For the S&P 500 (1928-2019): the optimal simple moving average was the 3 day simple moving average, which yielded an average of 9.43% per year vs. buy and hold’s 5.48% per year (this does not include dividends reinvested).

The following chart demonstrates every simple moving average and its % annual return:


For gold (1970-2019): the optimal simple moving average was the 295 day simple moving average, which yielded an average of 8.56% per year vs. buy and hold’s 7.9% per year.

The following chart demonstrates every simple moving average and its % annual return:


For the U.S. Dollar Index (1983-2019): the optimal simple moving average was the 48 day simple moving average, which yielded an average of 1.31% per year vs. buy and hold’s -1.21% per year.

The following chart demonstrates every simple moving average and its % annual return:


Strategy #2: go long when the market is above its X day exponential moving average, otherwise SELL and shift into 100% cash

I’ll test every moving average from 2 to 300 (i.e. 2 day exponential moving average, 3 day exponential moving average, 4 day exponential moving average….) and see which moving average provides the best historical performance.

I’ll test each of these moving averages on the S&P 500, gold, and the U.S. Dollar Index.


For the S&P 500 (1928-2019): the optimal exponential moving average was the 3 day exponential moving average, which yielded an average of 10.1% per year vs. buy and hold’s 5.48% per year (this does not include dividends reinvested).

The following chart demonstrates every exponential moving average and its % annual return:


For gold (1928-2019): the optimal exponential moving average was the 286 day exponential moving average, which yielded an average of 8.88% per year vs. buy and hold’s 7.9% per year.

The following chart demonstrates every exponential moving average and its % annual return:


For the U.S. Dollar Index (1928-2019): the optimal exponential moving average was the 121 day exponential moving average, which yielded an average of 1.11% per year vs. buy and hold’s -1.21% per year.

The following chart demonstrates every exponential moving average and its % annual return:


Strategy #3: go long when the market’s X day simple moving average crosses above its Y day simple moving average, and SELL when the market’s X day simple moving average crosses below its Y day simple moving average.

I’ll test every combination of moving averages from 2 to 300. I’ll test the 2 sma and 3 sma crossover, the 10 sma and 20 sma crossover, the 50 and 200 sma crossover, the 104 and 259 sma crossover, etc. In total, this code will test tens of thousands of moving average crossover pairs for each market.

I’ll test each of these moving average crossover pairs on the S&P 500, gold, and the U.S. Dollar Index.


For the S&P 500 (1928-2019): the optimal moving average crossover pairs were the 2 day and 229 day simple moving averages, which yielded an average of 7.09% per year vs. buy and hold’s 5.48% per year (this does not include dividends reinvested).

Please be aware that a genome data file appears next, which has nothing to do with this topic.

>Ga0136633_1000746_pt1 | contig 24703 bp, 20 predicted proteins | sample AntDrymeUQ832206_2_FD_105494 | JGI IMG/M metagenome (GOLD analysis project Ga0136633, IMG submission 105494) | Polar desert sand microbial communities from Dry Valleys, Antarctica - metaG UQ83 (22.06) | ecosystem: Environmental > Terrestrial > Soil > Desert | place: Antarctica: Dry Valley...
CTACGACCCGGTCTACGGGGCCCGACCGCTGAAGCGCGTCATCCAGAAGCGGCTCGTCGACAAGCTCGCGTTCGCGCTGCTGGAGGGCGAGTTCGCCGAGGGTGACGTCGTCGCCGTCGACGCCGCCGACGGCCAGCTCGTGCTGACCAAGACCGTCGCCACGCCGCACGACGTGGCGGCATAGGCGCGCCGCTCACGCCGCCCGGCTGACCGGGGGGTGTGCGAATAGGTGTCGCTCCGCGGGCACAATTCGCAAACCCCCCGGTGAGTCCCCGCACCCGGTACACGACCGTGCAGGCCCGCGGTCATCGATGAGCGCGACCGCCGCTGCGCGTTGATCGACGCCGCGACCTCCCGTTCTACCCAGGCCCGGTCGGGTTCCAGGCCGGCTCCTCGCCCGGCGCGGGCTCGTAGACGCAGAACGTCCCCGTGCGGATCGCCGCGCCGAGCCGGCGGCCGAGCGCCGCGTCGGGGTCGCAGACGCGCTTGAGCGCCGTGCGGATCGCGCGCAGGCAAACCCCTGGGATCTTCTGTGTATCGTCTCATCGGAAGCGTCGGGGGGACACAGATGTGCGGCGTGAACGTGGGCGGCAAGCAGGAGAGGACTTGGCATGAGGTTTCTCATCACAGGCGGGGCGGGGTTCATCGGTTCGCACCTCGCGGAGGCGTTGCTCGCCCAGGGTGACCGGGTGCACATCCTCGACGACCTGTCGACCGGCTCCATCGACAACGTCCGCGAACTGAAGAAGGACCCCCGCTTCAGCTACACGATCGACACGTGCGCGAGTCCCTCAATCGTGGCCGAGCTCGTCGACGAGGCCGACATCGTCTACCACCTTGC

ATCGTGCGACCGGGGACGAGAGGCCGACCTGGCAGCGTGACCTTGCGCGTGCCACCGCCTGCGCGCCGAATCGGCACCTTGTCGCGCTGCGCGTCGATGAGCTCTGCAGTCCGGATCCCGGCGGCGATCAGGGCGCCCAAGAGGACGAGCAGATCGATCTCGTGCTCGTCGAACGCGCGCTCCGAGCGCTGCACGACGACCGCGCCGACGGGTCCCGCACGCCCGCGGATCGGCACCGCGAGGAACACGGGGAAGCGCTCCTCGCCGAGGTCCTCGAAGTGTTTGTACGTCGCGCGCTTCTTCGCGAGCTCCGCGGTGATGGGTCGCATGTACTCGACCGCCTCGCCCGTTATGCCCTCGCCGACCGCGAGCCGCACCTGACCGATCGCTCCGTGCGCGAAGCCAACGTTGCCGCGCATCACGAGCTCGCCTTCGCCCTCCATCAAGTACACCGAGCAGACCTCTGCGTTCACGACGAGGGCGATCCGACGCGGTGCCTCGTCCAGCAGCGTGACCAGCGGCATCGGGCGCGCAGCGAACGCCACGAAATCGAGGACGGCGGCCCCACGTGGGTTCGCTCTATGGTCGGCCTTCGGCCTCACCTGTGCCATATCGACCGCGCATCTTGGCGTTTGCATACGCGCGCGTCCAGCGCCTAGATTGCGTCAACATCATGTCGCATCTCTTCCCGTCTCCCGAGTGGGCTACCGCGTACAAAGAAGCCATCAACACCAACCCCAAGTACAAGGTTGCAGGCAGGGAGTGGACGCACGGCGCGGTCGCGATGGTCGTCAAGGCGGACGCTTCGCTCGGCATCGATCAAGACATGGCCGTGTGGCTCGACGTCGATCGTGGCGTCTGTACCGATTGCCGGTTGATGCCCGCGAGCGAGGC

The following chart illustrates every moving average crossover pair and its annual % return:


For gold (1970-2019): the optimal moving average crossover pairs were the 241 day and 244 day simple moving averages, which yielded an average of 10.67% per year vs. buy and hold’s 7.9% per year.

The following chart illustrates every moving average crossover pair and its annual % return:


For the U.S. Dollar Index (1983-2019): the optimal moving average crossover pairs were the 2 day and 45 day simple moving averages, which yielded an average of 1.44% per year vs. buy and hold’s -1.21% per year.

The following chart illustrates every moving average crossover pair and its annual % return:


Conclusion for moving average optimization

There is a “best” moving average, at least historically. There’s no need to guess which moving average is best.

With that being said, I caution traders against spending too much time playing around with their moving average settings because:

  1. The difference between a good setting and a bad setting isn’t massive, and more importantly…
  2. The best moving average setting in the past might not be the best moving average setting in the future. What worked in the past may suddenly (and without warning) stop working in the future.
  3. What made a moving average work better than another moving average in the past is probably just due to random luck (i.e. there's no solid reason why one should work better than another).

And finally, moving averages ARE NOT a holy grail. That's why the best moving average differs significantly from market to market.

*As an important sidenote, these returns do not include transaction costs or slippage. After doing so, a 3 day sma might not come out ahead vs. a e.g. 50 day sma which includes fewer transactions.

The post titled Moving Averages: everything you need to know was originally published as on SentimenTrader.com on 2020-01-30.

At SentimenTrader.com, our service is not focused on market timing per se, but rather risk management. That may be a distinction without a difference, but it's how we approach the markets. We study signs that suggest it is time to raise or lower market exposure as a function of risk relative to probable reward. It is all about risk-adjusted expectations given existing evidence. Learn more about our service , research, models and indicators.


Follow us on Twitter for up to the minute analysis of market action.